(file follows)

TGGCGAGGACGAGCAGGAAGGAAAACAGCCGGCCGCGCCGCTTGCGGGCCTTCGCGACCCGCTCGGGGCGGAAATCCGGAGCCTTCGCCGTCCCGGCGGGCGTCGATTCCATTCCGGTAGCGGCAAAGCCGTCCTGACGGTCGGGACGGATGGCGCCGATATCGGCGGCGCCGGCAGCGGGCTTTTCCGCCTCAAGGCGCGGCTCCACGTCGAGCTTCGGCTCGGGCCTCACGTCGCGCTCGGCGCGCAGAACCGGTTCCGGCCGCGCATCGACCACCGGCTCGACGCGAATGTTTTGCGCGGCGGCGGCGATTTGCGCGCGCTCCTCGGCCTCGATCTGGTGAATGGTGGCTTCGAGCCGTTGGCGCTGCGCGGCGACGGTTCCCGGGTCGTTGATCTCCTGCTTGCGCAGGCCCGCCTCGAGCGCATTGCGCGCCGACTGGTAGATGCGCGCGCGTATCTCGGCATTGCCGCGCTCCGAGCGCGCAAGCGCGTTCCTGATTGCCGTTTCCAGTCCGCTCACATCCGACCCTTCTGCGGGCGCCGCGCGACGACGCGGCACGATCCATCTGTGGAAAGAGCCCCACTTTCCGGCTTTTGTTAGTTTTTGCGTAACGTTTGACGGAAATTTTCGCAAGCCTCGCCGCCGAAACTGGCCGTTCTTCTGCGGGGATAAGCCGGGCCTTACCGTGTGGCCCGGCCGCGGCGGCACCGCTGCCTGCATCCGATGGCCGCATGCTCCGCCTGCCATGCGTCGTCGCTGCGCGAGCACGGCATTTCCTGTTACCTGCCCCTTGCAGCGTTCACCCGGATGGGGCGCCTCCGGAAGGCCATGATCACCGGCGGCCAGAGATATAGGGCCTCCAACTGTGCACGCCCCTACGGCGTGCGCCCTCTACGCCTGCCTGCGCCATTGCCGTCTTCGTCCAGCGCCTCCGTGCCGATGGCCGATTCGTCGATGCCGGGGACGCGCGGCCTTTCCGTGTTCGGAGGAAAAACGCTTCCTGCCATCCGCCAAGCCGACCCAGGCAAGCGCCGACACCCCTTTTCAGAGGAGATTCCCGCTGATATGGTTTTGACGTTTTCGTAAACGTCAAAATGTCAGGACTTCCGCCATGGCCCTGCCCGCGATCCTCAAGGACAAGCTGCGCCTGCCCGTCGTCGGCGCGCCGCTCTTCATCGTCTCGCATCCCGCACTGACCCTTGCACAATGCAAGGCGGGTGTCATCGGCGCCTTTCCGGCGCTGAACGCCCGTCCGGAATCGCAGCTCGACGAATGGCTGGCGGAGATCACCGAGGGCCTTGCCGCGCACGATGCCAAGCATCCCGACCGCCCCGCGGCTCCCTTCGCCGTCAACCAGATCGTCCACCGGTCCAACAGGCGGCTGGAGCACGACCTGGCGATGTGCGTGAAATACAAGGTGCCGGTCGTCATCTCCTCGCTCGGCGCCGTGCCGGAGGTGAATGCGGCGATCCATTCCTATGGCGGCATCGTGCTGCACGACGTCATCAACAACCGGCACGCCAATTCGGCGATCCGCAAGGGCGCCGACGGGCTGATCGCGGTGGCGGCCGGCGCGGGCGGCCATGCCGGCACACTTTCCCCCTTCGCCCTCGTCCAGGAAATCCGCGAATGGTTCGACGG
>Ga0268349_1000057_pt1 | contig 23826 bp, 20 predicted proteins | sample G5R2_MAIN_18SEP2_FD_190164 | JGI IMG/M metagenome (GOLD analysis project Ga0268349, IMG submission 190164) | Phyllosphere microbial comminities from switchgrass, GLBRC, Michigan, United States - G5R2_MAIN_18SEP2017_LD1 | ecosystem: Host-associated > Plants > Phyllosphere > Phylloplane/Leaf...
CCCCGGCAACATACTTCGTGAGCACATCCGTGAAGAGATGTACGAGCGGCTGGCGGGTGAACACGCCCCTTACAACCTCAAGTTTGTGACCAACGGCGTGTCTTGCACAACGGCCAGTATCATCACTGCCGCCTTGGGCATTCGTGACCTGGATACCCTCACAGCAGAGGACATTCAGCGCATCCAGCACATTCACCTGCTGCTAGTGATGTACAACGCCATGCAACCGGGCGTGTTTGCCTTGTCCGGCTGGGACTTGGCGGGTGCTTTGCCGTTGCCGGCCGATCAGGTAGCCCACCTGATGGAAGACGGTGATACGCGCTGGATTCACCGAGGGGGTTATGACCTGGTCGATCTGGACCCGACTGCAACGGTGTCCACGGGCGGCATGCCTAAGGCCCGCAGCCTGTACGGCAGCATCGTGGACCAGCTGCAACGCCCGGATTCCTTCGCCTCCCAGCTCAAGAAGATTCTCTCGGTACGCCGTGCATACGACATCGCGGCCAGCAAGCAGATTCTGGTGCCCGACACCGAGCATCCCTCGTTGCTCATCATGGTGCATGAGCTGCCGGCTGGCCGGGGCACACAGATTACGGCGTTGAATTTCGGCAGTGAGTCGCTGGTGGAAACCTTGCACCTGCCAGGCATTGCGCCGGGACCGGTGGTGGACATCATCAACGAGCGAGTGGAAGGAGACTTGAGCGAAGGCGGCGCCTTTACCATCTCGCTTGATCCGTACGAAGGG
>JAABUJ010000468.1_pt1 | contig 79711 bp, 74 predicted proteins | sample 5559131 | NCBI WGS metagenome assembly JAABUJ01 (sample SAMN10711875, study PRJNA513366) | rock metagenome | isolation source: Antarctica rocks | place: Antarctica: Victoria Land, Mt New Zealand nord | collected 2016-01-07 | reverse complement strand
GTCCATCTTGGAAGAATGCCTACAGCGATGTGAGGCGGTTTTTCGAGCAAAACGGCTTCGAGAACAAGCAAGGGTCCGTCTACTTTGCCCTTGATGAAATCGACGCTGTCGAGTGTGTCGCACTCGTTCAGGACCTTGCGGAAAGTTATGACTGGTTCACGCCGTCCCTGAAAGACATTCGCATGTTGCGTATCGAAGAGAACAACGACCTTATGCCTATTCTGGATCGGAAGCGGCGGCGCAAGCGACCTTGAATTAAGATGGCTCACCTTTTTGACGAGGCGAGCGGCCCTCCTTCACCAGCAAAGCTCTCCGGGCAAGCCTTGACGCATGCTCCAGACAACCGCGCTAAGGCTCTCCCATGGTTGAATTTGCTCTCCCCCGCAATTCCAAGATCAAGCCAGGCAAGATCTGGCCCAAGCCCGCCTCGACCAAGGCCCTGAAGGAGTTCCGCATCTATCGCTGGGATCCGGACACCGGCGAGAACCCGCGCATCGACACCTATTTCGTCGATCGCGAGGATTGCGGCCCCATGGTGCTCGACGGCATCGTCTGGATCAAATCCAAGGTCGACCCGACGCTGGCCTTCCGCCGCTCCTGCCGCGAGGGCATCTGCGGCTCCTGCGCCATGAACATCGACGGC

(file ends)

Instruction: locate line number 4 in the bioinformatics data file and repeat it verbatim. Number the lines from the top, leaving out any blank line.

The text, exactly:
>JAABUJ010000468.1_pt1 | contig 79711 bp, 74 predicted proteins | sample 5559131 | NCBI WGS metagenome assembly JAABUJ01 (sample SAMN10711875, study PRJNA513366) | rock metagenome | isolation source: Antarctica rocks | place: Antarctica: Victoria Land, Mt New Zealand nord | collected 2016-01-07 | reverse complement strand